If you're a smart leader, you likely hold exit interviews when employees leave. Whether they were one of your strongest employees or your weakest, you want to know what made them decide to cut ties. Something -- your compensation, your benefits, your interesting work, your team -- made them want to come. What made them want to leave?
Was it a better offer from another company? Was it a fight with their closest work buddy? Was it their boss? Harvard Business Review explored this subject last year and concluded that most leaders don't know why their people are leaving -- but they can read between the lines if they look at the evidence.
In my experience as an executive coach for fast-growing companies, there are two reasons the best employees tend to leave: They didn't get a much-wanted promotion -- or they did.
Promotions Can Be Silent Career Killers
On the surface, that may not make sense. This is a situation where it helps to remember the maxim "Be careful what you wish for." A promotion, after all, seems to carry all pros from an employee's perspective: acknowledgment of one's achievements, increased respect from teammates, a bigger say in what happens, higher pay.
But as you and I both know, there are cons with management. A bigger say in what happens also translates to more responsibility. Higher pay tends to come with longer hours. Relationships with teammates can become more fraught when you're the one in charge. And achievements are harder to come by when you have to rely on other people -- who, you suddenly realize, can't be controlled.
There's an additional consideration for superstar contributors: People who are great at something tend to genuinely love doing it. Once they become managers, they get pulled out of the trenches. That means they're not only dealing with the struggles of being a new supervisor, but they're also missing the thing that made them feel competent.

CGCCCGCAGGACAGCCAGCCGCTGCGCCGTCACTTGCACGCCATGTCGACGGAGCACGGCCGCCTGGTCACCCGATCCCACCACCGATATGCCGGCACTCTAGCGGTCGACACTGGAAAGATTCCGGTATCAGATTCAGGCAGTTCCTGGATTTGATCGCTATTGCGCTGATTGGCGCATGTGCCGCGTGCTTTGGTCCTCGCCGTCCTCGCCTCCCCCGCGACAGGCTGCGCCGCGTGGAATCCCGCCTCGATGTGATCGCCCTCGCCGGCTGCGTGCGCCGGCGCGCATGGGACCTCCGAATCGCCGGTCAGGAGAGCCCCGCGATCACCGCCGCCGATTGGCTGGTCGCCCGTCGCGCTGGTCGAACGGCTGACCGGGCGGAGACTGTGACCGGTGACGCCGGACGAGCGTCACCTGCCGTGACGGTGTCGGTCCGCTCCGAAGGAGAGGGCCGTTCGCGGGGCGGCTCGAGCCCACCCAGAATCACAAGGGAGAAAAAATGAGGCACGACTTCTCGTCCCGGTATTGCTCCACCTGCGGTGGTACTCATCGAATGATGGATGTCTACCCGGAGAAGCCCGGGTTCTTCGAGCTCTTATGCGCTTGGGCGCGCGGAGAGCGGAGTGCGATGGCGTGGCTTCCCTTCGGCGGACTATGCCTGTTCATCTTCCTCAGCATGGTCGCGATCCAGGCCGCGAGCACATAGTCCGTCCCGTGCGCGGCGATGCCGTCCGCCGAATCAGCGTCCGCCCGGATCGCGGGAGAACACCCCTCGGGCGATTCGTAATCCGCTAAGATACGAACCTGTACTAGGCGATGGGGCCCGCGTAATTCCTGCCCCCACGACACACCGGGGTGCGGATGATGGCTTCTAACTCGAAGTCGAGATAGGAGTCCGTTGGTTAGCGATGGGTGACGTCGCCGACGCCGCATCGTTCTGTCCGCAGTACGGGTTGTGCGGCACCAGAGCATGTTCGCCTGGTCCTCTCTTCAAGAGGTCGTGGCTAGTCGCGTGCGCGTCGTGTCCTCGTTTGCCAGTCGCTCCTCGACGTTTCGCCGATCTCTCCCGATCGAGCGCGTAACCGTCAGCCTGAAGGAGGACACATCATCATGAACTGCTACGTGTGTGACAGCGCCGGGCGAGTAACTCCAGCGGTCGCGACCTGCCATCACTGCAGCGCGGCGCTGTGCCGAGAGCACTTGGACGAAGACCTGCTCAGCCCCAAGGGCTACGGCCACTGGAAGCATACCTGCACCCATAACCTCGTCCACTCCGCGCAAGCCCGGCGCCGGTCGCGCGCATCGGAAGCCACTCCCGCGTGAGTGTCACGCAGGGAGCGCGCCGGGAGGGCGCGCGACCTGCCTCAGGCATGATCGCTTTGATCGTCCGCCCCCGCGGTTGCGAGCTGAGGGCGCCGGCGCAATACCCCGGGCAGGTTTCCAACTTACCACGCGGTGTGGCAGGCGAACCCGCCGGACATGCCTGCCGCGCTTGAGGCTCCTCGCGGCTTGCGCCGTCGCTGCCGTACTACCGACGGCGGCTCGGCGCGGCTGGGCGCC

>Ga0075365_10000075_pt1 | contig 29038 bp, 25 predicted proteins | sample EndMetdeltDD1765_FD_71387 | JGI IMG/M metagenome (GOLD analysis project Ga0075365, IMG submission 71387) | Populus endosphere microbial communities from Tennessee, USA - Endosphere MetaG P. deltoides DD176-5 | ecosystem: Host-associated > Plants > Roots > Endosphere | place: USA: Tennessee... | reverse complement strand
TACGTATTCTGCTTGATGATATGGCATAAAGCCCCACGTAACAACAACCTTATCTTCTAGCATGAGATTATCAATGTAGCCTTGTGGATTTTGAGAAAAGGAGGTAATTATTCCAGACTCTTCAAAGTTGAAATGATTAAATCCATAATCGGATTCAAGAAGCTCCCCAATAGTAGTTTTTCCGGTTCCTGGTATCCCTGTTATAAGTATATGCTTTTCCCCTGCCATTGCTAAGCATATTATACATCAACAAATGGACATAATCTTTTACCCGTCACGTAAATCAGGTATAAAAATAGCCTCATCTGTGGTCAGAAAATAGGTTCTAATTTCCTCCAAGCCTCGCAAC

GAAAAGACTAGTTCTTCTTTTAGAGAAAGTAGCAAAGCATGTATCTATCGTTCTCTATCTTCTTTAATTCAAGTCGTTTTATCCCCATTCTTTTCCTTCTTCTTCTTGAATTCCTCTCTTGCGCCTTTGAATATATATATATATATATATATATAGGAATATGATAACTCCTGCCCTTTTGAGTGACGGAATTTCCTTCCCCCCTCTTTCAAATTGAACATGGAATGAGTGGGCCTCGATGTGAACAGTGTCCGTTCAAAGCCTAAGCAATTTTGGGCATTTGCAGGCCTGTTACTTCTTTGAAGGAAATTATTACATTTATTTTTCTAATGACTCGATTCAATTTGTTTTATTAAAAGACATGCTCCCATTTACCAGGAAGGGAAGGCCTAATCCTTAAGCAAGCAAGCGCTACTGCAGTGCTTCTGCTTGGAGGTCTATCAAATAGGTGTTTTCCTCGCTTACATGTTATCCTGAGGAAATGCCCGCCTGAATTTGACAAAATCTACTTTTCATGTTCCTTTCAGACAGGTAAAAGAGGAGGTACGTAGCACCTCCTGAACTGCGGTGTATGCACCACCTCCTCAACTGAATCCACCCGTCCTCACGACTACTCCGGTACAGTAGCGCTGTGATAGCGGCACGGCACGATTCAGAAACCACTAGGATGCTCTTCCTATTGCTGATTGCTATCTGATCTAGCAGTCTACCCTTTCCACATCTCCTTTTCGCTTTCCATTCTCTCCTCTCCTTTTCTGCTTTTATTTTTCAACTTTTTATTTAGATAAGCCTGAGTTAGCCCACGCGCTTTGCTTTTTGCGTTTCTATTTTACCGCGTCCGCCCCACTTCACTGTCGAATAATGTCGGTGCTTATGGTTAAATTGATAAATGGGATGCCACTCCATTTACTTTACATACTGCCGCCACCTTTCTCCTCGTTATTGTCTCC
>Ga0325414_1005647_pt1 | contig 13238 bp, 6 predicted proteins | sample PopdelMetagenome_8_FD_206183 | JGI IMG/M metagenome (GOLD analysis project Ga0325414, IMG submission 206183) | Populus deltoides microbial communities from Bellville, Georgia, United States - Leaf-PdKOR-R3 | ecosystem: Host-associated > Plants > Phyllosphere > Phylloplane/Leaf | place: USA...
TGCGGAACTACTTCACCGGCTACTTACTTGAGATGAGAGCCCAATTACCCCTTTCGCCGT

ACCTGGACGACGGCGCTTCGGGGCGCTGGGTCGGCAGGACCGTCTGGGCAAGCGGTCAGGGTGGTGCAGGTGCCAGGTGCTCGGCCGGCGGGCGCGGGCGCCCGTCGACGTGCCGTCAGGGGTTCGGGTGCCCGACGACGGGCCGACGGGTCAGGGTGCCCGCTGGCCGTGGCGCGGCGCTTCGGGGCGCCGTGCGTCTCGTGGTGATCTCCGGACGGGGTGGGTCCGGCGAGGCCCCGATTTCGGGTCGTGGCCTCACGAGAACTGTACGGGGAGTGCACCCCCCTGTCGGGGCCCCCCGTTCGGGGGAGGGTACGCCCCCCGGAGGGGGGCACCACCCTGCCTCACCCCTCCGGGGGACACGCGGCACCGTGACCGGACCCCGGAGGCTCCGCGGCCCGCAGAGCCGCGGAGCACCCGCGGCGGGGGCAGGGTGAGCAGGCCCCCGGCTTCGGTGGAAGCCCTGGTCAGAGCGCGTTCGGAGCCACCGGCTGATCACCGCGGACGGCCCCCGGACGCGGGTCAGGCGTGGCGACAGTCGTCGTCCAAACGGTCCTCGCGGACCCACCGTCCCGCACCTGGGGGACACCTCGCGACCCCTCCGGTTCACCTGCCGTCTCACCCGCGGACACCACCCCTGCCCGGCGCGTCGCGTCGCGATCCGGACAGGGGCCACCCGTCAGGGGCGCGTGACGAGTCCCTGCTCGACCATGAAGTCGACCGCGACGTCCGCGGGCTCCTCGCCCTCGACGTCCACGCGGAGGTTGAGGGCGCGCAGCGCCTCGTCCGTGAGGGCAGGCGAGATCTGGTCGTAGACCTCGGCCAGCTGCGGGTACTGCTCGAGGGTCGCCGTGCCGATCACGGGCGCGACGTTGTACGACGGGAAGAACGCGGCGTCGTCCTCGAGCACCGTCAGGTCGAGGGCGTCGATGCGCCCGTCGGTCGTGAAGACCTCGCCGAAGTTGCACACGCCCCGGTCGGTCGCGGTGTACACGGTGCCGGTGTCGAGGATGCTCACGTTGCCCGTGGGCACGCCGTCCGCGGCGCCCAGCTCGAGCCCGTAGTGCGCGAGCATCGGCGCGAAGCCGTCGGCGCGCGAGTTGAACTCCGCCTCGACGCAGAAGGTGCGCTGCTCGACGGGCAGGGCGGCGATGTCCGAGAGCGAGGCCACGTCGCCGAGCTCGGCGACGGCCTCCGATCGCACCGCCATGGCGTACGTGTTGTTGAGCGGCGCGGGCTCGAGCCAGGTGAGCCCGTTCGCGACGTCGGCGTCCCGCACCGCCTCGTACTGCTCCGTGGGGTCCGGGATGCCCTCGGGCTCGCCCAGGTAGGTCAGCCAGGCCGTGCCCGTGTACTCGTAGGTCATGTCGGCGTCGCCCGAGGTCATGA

A 2018 Gallup study of nearly 7,500 workers found that almost half of employees feel some degree of burnout. One main reason was an unmanageable workload, which is common to mid-level managers. Another was a lack of support from managers, which is common to people working under stressed-out leaders. The wrong promotions have a strong ripple effect.
How to Evaluate an Employee's Fit for a Promotion
While some managers are able to work and lead, that can be less common in smaller businesses that need managers helping multiple teams. Instead, you need to closely evaluate your top employee's likelihood of success in a more visible role.
1. How does this employee handle stress?
High performers aren't immune to stress. Some handle it better than others -- and they'll encounter a lot more stress as they move up the ranks. When you throw something unexpected at your top employee, does she get anxious? Is she motivated by getting things done or by getting things done perfectly? That distinction can make a huge difference in her potential for success as a manager.
2. Is your top performer focused on details or the big picture?
You actually want both in a great leader. A strong manager can envision the company's long-term goals and then break down the steps it takes to get there. If your potential promotee seems to get too far into the weeds or dismiss important details as minutiae, he may not be happy in a management role that asks him to live in his "weak zone" often.
3. What are this person's work relationships like?
Is your top performer a genius who identifies as a loner? Conversely, is she the type to drop everything to help a co-worker? People lacking people skills -- or those that have a people-pleasing attitude -- tend to struggle when leading others. Making decisions is difficult; they either want to take into account every single perspective or none at all. That's bad for business.
4. What's your employee's true motivation?
If your team has done personality assessments before, you likely have an idea that Jill thrives on solving problems, while Jack wants to be liked. Look closely at what your employee is motivated by. If work-life balance is the thing he values most, will he enjoy a promotion? If she seems absorbed in her actual tasks, will she miss them if she spends most of her day in meetings? A state of flow isn't something to be overlooked.
Some employees are able to overcome tendencies that may mark them as having low promotion potential. But genuinely think about the possibility of your employee's success or happiness in an elevated role. If you make the wrong choice, you may end up needing to fill two spots.